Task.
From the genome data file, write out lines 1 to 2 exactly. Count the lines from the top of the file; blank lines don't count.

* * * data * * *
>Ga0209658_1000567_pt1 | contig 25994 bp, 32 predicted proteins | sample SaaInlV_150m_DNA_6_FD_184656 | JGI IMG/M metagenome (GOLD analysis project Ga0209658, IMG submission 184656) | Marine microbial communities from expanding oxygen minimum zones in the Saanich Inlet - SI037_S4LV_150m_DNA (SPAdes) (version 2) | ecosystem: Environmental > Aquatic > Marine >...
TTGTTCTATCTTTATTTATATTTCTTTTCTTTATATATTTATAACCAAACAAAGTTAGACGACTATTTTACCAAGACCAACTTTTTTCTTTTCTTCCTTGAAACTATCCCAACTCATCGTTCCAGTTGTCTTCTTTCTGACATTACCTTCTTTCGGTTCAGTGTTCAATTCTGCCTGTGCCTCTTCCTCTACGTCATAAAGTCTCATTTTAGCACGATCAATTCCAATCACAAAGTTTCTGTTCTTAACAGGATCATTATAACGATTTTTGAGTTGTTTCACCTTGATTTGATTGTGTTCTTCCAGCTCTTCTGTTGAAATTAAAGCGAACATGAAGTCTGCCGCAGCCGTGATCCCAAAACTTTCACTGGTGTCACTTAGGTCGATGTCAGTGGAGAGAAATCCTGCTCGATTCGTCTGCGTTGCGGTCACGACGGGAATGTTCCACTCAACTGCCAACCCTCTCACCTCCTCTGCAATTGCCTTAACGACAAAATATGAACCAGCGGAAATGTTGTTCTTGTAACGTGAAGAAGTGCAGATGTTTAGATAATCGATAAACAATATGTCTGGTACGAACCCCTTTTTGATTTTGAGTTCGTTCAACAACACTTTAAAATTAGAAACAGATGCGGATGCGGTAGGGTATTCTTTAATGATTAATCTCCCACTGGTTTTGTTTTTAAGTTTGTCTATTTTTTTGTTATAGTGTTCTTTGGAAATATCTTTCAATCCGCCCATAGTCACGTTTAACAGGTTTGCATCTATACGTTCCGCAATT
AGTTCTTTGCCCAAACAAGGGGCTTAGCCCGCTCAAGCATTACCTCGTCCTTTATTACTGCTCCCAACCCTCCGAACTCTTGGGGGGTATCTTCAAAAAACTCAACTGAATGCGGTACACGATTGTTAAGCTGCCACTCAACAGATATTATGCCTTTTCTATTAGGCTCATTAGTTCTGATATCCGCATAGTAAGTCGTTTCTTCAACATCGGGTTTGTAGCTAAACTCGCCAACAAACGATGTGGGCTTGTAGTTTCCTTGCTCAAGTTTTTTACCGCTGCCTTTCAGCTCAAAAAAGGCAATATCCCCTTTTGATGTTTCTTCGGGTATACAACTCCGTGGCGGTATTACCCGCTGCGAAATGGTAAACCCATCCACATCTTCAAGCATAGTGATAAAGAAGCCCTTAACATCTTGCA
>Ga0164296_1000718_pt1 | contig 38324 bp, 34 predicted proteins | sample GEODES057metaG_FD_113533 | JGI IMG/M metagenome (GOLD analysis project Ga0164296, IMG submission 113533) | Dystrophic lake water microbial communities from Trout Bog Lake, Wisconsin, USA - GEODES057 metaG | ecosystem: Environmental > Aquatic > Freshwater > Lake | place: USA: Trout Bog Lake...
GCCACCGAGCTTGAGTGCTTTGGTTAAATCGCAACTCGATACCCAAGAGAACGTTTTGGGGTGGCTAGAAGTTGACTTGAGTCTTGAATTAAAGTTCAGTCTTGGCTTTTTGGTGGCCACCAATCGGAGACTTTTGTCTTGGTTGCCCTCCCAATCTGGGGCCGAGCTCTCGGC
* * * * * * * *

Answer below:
>Ga0209658_1000567_pt1 | contig 25994 bp, 32 predicted proteins | sample SaaInlV_150m_DNA_6_FD_184656 | JGI IMG/M metagenome (GOLD analysis project Ga0209658, IMG submission 184656) | Marine microbial communities from expanding oxygen minimum zones in the Saanich Inlet - SI037_S4LV_150m_DNA (SPAdes) (version 2) | ecosystem: Environmental > Aquatic > Marine >...
TTGTTCTATCTTTATTTATATTTCTTTTCTTTATATATTTATAACCAAACAAAGTTAGACGACTATTTTACCAAGACCAACTTTTTTCTTTTCTTCCTTGAAACTATCCCAACTCATCGTTCCAGTTGTCTTCTTTCTGACATTACCTTCTTTCGGTTCAGTGTTCAATTCTGCCTGTGCCTCTTCCTCTACGTCATAAAGTCTCATTTTAGCACGATCAATTCCAATCACAAAGTTTCTGTTCTTAACAGGATCATTATAACGATTTTTGAGTTGTTTCACCTTGATTTGATTGTGTTCTTCCAGCTCTTCTGTTGAAATTAAAGCGAACATGAAGTCTGCCGCAGCCGTGATCCCAAAACTTTCACTGGTGTCACTTAGGTCGATGTCAGTGGAGAGAAATCCTGCTCGATTCGTCTGCGTTGCGGTCACGACGGGAATGTTCCACTCAACTGCCAACCCTCTCACCTCCTCTGCAATTGCCTTAACGACAAAATATGAACCAGCGGAAATGTTGTTCTTGTAACGTGAAGAAGTGCAGATGTTTAGATAATCGATAAACAATATGTCTGGTACGAACCCCTTTTTGATTTTGAGTTCGTTCAACAACACTTTAAAATTAGAAACAGATGCGGATGCGGTAGGGTATTCTTTAATGATTAATCTCCCACTGGTTTTGTTTTTAAGTTTGTCTATTTTTTTGTTATAGTGTTCTTTGGAAATATCTTTCAATCCGCCCATAGTCACGTTTAACAGGTTTGCATCTATACGTTCCGCAATT